This refusal on the part of Spain to request a bailout, and the nasty conditions that would follow, so the European Central Bank can put its bond-buying program into motion, has really frustrated those trying to stage-manage Europe. The credit rating agency Standard and Poor’s, in league with these forces, downgraded Spanish debt to increase the pressure.

S&P said it had lowered the rating on Spain’s debts two notches following a slump in its fortunes that meant its recession would be longer and unemployment higher than expected.

The agency also cited the increase in social unrest and the probable rise in tensions between central government and the regions.

“The downgrade reflects our view of mounting risks to Spain’s public finances, due to rising economic and political pressures,” said the ratings agency. “In our view, the capacity of Spain’s political institutions (both domestic and multilateral) to deal with the severe challenges posed by the current economic and financial crisis is declining, and therefore, in accordance with our rating methodology, we have lowered the rating by two notches.”

This is, to borrow a phrase, malarkey. S&P knows full well that the biggest threat to the Spanish economy comes from having to accept the bailout, which will only extend the economy-crushing austerity programs further. So in service to a bond market that wants to see the mass purchases, they downgrade Spanish debt. It’s made very explicit at the end of the story that further downgrades can only be avoided by asking for the bailout.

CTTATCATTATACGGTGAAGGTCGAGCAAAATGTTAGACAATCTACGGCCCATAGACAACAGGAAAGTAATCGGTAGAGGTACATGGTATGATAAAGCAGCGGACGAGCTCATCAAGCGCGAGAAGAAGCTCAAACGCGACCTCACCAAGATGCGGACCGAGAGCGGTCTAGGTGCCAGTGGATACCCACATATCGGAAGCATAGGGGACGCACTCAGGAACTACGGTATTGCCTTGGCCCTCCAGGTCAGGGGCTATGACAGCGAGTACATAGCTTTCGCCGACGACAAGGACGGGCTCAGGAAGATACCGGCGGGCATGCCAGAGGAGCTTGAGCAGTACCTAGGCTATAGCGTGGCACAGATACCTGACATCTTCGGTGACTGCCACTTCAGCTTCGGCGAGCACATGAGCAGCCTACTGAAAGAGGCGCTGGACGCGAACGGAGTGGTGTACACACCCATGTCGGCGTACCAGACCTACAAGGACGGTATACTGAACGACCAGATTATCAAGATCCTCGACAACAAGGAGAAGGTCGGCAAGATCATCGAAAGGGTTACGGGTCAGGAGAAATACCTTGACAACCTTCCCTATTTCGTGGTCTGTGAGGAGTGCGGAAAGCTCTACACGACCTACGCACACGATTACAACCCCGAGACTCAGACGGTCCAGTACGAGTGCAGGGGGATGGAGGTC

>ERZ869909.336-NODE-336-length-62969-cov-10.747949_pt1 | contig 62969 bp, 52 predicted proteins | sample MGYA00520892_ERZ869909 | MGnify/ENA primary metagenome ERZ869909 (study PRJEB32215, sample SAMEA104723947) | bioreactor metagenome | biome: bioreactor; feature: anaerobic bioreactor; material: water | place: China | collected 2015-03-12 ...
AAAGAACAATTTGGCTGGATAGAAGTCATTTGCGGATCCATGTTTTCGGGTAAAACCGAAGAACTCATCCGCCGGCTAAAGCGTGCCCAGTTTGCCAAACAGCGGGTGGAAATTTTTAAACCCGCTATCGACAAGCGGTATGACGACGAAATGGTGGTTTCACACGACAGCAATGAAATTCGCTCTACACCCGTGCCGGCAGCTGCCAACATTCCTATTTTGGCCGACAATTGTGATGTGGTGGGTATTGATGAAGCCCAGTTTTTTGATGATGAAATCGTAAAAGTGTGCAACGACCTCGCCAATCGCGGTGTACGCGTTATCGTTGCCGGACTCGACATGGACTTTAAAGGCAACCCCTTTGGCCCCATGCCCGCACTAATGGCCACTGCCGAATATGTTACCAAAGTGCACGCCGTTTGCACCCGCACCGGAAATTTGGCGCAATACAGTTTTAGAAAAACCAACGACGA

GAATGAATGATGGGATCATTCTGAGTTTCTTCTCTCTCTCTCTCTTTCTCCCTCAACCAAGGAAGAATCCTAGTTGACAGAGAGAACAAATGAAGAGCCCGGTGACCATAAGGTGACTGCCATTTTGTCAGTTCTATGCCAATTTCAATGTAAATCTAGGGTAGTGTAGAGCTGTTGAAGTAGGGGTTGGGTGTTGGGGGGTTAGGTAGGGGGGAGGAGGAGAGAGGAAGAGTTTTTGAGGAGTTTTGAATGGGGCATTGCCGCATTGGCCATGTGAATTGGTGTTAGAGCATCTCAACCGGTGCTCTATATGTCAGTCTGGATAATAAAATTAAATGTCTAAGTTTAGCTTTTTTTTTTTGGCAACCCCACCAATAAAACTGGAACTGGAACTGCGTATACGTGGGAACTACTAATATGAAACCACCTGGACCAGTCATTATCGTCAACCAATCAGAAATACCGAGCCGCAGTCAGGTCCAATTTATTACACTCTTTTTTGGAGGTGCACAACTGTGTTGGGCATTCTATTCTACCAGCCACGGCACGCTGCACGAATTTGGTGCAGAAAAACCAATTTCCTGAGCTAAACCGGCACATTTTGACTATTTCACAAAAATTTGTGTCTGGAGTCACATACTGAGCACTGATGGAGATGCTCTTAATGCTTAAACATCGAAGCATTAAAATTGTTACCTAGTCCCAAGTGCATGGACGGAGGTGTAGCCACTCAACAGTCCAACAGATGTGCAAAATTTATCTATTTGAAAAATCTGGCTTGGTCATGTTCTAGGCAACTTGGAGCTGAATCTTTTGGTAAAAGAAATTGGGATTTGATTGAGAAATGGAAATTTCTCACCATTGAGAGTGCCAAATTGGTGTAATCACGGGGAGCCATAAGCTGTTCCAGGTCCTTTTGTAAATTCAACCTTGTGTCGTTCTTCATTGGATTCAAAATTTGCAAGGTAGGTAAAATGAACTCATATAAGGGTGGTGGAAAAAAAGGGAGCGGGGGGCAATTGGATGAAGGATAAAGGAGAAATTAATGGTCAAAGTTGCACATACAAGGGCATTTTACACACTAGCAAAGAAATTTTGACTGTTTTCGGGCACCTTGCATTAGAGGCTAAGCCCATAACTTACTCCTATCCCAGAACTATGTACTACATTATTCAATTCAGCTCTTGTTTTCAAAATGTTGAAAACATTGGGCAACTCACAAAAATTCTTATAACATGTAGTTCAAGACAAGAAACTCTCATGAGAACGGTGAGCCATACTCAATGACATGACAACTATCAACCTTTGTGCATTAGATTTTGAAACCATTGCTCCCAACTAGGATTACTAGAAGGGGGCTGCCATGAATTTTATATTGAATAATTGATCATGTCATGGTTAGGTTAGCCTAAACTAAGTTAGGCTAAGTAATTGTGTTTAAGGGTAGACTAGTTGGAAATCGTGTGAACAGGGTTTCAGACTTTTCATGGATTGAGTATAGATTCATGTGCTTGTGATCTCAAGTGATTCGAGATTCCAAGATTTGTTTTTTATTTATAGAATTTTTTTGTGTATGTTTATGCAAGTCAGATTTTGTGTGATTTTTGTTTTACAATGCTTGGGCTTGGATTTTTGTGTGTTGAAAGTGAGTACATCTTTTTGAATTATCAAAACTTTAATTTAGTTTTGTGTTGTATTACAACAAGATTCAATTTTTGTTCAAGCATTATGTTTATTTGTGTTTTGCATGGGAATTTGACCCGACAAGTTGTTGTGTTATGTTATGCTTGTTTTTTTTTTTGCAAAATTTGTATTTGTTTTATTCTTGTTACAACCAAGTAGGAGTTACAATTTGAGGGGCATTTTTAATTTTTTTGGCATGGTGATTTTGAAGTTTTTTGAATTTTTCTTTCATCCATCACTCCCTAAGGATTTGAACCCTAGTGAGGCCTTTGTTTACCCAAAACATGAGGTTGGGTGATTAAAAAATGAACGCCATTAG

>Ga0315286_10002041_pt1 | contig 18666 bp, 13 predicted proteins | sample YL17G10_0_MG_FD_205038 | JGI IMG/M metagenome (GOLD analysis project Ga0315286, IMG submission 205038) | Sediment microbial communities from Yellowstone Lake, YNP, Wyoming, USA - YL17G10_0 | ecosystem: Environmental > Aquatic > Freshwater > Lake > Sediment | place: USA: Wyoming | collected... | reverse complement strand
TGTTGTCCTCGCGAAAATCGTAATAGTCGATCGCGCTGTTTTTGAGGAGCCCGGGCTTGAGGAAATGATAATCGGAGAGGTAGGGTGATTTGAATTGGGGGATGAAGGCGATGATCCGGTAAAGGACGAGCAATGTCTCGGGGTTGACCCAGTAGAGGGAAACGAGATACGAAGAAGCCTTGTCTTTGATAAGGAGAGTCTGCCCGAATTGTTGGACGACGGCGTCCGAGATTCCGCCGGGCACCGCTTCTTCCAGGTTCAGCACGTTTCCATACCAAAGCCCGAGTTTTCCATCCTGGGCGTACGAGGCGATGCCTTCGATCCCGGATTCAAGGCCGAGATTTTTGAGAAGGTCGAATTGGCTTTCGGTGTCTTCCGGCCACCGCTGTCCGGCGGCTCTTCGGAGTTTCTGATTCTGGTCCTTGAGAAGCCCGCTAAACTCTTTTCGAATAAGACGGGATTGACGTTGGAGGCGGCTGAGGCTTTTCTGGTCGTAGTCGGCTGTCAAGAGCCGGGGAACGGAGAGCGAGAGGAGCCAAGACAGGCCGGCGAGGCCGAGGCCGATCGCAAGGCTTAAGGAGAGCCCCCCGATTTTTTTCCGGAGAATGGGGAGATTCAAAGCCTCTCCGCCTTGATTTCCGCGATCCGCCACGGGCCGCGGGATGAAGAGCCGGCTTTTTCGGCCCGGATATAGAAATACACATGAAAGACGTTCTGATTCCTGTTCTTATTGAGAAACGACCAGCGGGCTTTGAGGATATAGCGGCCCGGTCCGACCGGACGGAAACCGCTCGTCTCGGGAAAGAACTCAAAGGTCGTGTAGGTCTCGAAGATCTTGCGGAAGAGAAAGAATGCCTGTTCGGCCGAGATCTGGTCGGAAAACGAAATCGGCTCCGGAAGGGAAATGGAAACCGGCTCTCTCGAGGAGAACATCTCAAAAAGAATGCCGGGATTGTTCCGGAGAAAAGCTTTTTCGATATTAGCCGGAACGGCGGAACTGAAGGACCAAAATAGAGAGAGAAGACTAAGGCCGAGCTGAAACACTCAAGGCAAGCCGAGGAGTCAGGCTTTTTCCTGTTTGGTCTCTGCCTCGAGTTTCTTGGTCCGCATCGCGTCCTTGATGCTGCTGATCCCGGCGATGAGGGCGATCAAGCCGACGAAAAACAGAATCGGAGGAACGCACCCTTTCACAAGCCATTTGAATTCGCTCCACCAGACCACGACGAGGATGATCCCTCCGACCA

Furthermore, the IMF, which just got done showing that the fiscal multiplier for austerity in the current circumstances was much higher and more damaging than they expected, joined the chorus calling on Spain to seek the bailout. But Spanish Prime Minister Mariano Rajoy is following the markets, which have already priced in the bond-buying:

Prime minister Mariano Rajoy, however, struck a defiant tone when he said that tough labour reforms and the rebuilding of its tarnished banking sector meant the IMF’s dire forecast for Spain’s economy would not be realised.

“If we follow that strategy … we’ll see that the reality turns out to be better than the forecasts,” he said.

Rajoy’s position was strengthened as Spain’s key 10-year bond yield remained unchanged on Thursday despite the S&P move. He is thought to want to wait at least until after regional elections on 21 October to ask for aid and even later if the European Central Bank’s bond buying keeps borrowing costs down.

Rajoy has made clear that, as long as debt service remains affordable for Spain, a bailout is unnecessary. This should please everyone in Europe, but the real design of the ECB is to take sovereignty from Spain and force changes to their labor market. They did not want the expectations channel to work so well.